Many children stutter at some point when they are little. The good news is that most children who stutter grow out of it with no intervention. What's the best way to help kids who stutter? Most speech and language professionals say the answer is simple: Do nothing. Or at least, nothing obvious. Filling in words for a child or telling him or her to "slow down" or "relax" can make a child nervous and actually make the problem worse. Parents should continue to monitor the speech of a child who stutters to see if there is a pattern (it happens in some situations but not others, etc.) and to note if it gets better of worse. Parents of young children can ask their pediatrician's advice or talk to a preschool or nursery school teacher to see if they notice the stuttering in school.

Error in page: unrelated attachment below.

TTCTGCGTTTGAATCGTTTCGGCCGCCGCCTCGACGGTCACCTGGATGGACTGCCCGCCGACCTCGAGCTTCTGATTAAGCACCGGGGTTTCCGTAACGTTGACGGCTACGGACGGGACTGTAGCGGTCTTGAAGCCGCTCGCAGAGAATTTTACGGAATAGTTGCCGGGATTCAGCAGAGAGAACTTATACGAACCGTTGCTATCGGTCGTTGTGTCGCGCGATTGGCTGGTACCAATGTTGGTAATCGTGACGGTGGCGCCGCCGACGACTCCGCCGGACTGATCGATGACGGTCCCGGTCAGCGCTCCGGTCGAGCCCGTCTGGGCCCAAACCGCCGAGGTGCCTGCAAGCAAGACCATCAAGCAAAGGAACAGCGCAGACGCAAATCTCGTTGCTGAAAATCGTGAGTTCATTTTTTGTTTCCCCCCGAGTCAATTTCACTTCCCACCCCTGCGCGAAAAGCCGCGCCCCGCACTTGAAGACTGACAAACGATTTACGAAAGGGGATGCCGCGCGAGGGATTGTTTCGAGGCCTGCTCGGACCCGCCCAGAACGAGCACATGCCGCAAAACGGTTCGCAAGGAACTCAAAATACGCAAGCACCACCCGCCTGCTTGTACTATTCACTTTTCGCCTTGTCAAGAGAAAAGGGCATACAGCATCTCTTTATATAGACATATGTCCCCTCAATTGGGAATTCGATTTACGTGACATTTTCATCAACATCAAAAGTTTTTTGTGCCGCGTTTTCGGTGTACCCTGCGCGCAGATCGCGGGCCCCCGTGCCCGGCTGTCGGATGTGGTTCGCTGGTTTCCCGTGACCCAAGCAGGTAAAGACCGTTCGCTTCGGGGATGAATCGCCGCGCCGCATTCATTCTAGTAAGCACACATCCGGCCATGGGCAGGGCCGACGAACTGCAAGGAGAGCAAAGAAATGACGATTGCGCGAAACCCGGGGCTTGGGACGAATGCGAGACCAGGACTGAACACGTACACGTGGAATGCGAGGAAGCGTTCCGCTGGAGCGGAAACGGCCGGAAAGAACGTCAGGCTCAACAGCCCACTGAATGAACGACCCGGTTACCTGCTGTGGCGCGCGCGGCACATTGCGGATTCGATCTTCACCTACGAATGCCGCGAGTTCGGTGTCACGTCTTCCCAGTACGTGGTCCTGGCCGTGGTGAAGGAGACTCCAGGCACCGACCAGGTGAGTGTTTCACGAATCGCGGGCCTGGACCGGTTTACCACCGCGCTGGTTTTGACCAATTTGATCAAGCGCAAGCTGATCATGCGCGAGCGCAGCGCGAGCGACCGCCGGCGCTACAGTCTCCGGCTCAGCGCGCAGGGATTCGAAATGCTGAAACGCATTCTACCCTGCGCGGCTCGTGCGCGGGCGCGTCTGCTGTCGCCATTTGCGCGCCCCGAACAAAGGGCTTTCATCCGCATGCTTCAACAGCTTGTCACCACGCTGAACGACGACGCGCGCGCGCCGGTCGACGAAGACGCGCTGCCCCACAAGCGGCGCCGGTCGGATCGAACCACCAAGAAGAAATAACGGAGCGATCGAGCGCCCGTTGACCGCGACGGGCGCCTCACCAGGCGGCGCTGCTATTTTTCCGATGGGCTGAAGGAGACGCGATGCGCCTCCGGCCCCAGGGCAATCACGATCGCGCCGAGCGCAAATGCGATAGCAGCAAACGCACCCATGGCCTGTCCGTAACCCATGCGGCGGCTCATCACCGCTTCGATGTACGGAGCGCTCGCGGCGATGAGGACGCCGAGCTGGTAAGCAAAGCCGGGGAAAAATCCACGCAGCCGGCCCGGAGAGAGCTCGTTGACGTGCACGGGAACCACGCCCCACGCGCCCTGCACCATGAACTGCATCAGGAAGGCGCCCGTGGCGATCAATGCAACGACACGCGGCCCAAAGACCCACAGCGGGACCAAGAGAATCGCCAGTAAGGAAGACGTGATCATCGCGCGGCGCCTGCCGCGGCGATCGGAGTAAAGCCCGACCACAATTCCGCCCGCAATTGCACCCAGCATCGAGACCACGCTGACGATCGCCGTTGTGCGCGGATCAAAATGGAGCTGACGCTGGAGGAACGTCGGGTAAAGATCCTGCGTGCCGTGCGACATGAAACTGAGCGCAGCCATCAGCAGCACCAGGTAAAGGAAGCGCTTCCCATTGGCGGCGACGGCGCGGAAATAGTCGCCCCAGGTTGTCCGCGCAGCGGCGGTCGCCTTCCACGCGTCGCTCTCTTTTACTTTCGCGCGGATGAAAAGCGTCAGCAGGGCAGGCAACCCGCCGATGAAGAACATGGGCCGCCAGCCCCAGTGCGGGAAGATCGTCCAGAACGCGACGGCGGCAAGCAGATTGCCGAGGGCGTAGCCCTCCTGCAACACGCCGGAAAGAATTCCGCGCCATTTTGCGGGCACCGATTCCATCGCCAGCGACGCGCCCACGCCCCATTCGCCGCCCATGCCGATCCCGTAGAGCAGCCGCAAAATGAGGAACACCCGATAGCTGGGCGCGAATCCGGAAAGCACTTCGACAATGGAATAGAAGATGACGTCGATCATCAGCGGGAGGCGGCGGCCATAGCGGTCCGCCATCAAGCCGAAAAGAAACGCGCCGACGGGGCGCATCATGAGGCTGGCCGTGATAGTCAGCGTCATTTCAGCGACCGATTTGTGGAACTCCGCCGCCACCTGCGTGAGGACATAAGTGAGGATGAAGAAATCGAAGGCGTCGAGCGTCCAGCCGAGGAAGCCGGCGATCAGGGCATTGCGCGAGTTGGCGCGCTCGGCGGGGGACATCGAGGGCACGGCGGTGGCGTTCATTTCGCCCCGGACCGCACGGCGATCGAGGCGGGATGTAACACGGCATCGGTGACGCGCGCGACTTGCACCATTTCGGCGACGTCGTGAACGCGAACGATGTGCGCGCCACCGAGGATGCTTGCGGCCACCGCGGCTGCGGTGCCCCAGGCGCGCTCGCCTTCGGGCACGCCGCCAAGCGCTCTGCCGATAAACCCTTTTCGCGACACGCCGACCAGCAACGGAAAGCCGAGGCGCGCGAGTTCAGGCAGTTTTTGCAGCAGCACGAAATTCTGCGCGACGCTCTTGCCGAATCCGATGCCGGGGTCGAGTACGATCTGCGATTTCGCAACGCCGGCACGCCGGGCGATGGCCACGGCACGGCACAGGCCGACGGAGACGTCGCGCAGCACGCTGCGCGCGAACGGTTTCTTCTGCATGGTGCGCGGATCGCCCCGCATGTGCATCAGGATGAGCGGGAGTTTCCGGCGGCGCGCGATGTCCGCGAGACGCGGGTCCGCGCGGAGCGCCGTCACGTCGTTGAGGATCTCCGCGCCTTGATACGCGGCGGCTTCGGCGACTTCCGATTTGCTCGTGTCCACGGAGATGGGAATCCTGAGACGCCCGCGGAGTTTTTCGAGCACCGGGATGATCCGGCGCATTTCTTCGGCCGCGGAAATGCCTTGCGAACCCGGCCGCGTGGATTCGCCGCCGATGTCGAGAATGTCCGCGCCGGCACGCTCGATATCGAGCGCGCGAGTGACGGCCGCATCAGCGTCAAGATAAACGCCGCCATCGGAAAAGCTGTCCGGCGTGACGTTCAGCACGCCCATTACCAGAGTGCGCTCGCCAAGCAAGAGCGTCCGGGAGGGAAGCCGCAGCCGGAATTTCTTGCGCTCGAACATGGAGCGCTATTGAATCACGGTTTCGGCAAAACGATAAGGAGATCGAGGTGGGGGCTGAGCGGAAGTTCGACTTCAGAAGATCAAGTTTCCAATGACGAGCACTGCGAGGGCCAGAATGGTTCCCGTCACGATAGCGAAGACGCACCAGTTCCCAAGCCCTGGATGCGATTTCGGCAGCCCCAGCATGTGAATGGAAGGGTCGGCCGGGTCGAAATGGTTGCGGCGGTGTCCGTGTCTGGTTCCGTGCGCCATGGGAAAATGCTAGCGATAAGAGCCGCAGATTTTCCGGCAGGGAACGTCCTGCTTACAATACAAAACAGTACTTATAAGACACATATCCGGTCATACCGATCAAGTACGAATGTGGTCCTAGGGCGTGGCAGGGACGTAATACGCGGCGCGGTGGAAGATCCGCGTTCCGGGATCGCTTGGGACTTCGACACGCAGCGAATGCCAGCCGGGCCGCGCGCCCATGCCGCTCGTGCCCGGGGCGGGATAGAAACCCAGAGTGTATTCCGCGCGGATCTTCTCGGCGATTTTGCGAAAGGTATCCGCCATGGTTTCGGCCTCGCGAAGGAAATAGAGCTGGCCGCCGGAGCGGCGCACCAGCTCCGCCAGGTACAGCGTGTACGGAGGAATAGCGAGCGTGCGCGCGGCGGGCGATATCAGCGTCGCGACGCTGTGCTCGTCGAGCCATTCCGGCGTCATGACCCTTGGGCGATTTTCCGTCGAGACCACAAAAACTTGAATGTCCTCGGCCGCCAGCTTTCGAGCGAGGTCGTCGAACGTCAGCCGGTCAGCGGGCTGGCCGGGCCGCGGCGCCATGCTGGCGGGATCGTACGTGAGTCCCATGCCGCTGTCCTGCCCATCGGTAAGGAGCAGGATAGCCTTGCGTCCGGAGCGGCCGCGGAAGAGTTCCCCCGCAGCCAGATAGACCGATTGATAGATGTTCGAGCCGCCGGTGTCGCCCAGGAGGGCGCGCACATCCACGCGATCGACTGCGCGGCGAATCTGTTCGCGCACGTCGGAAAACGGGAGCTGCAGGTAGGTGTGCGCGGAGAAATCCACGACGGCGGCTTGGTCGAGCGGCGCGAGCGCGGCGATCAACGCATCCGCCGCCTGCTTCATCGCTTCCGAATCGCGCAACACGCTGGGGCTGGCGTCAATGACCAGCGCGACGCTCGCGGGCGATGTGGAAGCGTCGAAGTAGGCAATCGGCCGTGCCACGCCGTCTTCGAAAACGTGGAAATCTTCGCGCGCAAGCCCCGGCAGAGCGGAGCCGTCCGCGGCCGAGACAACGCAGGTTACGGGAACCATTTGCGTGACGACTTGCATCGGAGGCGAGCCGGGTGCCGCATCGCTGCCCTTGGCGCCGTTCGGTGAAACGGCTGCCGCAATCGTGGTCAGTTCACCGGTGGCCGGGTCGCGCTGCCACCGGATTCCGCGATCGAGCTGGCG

If the problem persists for more than several months or is so severe that your child has difficulty making himself understood, parents should contact a speech and language pathologist for a formal assessment. If the child is of school age, a speech evaluation can be arranged through the special education department at a child's school. If the child is younger, parents can ask their pediatrician or preschool teacher for a recommendation. Most children's hospitals have speech and language clinics. Make sure that you identify a speech and language pathologist who has had experience with children with speech dysfluencies, such as stuttering. You may find someone who specializes in the assessment and treatment of stuttering.